We are animal lovers, and there are few worse feelings than traveling to somewhere sunny, while your animal friend is at home and missing you. For many, it is not practical to bring their pets, and for others it is tempting, but their furry pal might not be trained enough for a hotel, road trip, or on a plane. Here we will offer some pet travel tips to help you determine if you and your pet are ready to travel together, or should you just not.
Flying with your pet. Service animals fly free on U.S. airlines, but bringing a non-service dog or cat will cost you. Be sure to check your airline’s pet policy and make reservations beforehand. Rates range from $75 up to $225 each way, depending on pet weight and size. Also know that some animals can only fly in cargo, and not with you in the cabin. Flights might restrict pets during warm or cold days, and in case of emergency, carry your pet’s vaccination records.
Some destinations quarantine pets on arrival so check ahead, and beware that dogs with bad reputations and flat faced breeds like Pitbulls, bulldogs and Persian cats can’t fly. No one knows your pet better than you. If your pet is not of good health or of a good temperament, better leave them at home. Primates are also banned on most flights unless they are registered service animals.
We’re going for a long ride pal. Taking your pet to the gas station with you is a lot different than driving in the car with them for hours or days. You both will get the hang of it, but it will take some getting used to. Again, if you think your pet’s temperament is not great for a long drive, or you won’t be able to pay them attention, leave them at home.
While driving, pets should not be allowed to roam the car. The front seat, or holding them in your lap can be dangerous too. If the driver is forced to slam on the brakes, your precious could be hurt severely. Secure them in a crate with a seatbelt, or us another pet restraint to prevent injuries.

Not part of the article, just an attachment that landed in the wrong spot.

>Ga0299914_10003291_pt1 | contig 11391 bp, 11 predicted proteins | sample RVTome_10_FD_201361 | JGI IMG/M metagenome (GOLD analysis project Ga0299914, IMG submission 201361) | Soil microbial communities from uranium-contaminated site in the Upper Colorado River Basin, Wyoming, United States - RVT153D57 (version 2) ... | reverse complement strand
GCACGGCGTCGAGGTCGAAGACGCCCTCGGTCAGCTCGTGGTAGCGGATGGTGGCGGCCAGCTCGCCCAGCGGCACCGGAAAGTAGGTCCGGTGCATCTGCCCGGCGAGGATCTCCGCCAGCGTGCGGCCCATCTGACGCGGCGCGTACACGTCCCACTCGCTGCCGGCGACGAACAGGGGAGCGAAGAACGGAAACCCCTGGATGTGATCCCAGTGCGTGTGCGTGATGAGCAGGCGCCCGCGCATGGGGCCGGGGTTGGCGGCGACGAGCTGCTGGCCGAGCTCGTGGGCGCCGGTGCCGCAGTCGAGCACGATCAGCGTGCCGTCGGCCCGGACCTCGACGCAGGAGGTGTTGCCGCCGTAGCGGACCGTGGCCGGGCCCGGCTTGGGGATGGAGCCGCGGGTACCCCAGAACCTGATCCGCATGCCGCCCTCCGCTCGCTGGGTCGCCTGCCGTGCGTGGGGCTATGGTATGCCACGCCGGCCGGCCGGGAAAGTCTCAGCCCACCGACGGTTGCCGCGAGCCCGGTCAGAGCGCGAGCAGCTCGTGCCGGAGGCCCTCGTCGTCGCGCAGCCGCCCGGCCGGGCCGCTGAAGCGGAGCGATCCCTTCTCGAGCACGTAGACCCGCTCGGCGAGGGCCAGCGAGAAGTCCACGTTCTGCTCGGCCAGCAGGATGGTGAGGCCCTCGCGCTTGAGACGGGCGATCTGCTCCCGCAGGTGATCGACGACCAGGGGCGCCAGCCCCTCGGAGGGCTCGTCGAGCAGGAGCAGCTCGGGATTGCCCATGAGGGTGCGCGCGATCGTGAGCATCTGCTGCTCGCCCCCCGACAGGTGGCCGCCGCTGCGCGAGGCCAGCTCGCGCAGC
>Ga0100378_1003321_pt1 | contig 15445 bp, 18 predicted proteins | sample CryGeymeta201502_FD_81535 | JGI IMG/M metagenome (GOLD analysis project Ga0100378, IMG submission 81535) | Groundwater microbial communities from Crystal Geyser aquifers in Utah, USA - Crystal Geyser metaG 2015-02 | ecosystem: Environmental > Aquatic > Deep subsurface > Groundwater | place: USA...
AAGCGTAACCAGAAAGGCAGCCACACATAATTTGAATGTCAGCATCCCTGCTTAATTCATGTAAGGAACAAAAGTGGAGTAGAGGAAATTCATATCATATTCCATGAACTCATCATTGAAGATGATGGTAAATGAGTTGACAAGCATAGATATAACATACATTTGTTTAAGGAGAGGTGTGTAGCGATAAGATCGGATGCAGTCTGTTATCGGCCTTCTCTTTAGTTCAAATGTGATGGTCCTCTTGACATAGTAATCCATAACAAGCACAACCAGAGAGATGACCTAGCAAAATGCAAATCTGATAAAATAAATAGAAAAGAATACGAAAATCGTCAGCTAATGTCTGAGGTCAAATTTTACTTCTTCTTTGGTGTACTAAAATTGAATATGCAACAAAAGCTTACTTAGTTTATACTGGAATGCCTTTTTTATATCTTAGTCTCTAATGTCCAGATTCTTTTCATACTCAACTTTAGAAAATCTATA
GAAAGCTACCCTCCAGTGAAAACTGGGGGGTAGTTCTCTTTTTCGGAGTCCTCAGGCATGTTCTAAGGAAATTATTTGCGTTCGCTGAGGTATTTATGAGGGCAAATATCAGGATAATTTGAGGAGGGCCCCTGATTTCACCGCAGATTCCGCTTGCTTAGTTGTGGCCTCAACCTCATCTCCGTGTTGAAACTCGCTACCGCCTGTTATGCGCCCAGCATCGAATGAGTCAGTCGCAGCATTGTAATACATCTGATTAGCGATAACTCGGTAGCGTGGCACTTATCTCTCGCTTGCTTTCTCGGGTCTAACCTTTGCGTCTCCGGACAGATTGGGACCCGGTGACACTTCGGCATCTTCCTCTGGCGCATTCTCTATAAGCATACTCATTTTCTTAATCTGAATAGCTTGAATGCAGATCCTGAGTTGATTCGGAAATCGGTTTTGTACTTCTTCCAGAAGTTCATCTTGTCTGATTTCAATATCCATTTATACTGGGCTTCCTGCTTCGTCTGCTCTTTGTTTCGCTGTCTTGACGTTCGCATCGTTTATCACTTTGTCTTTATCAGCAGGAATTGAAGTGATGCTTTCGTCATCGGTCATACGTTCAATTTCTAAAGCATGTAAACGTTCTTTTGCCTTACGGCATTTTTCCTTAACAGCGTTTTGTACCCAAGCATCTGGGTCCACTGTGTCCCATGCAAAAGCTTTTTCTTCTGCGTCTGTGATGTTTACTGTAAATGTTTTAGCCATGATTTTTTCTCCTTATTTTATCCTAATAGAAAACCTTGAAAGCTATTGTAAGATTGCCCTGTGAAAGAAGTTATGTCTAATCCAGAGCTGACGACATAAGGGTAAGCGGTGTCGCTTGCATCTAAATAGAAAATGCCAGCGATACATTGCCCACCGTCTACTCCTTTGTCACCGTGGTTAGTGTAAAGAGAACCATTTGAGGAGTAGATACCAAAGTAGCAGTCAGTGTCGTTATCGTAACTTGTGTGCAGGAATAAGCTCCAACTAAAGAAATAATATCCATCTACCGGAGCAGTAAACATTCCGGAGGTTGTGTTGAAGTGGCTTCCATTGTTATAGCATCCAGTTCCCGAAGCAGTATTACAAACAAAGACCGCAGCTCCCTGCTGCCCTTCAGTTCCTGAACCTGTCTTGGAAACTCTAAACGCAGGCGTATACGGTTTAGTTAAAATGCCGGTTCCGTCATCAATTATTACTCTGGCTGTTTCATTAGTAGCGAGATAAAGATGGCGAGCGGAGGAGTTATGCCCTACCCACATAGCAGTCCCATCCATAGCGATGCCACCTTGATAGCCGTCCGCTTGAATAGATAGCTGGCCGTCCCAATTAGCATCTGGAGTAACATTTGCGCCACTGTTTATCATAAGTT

During your drive, keep them inside the window, and never ride them in the back of a pickup. Excess air in their lungs or road debris might make them ill, and full sun or cold could do worse. Be prepared to have a human pal ride along with you so that you do not have to leave your pet alone in a hot car too. Even at 72° outside, cars heat up to 116° and beyond in an hour. Also bring along a pet bowl and water to keep your little buddy hydrated along the way.
Not the curtains Rex. Your dog might have been house trained since a puppy, but being in an new place might take her out of her element. That smarty-cat of yours might also love the upholstered chair for a scratching post. These pet behaviors can be embarrassing and expensive at a hotel, so spare yourself some grief. Check to be sure your destination hotel accepts pets. Making a pet reservation ensures that pets are accepted, and you may be able to get accommodations that suit your pet better.
Location is important too, so check out your room for hazards before your pet. A ground floor room will keep downstairs guests from hearing your pet frolic, and a room away from busy areas can help keep a sensitive dog from barking incessantly. Bring along a crate to prevent your pet from running out an open door, having accidents, or destroying property. In addition, consider leaving behind tattered toys and treats that could cause choking.
Finally, be courteous to others with your pet in all situations. Though you love your pet, others may not. Shedding animals may flare someone’s allergies, there may be a trauma, or your animal might make a mess in a common area. When stopping on road trips, pick up behind your dog, and leave a phone number in situations where your pet might be without guidance. Be sure to know where the local veterinarian is at your destination, and that his or her dog tags are current. Aside from that, resume enjoying your little buddy’s company. They will appreciate having a good trip with you as well.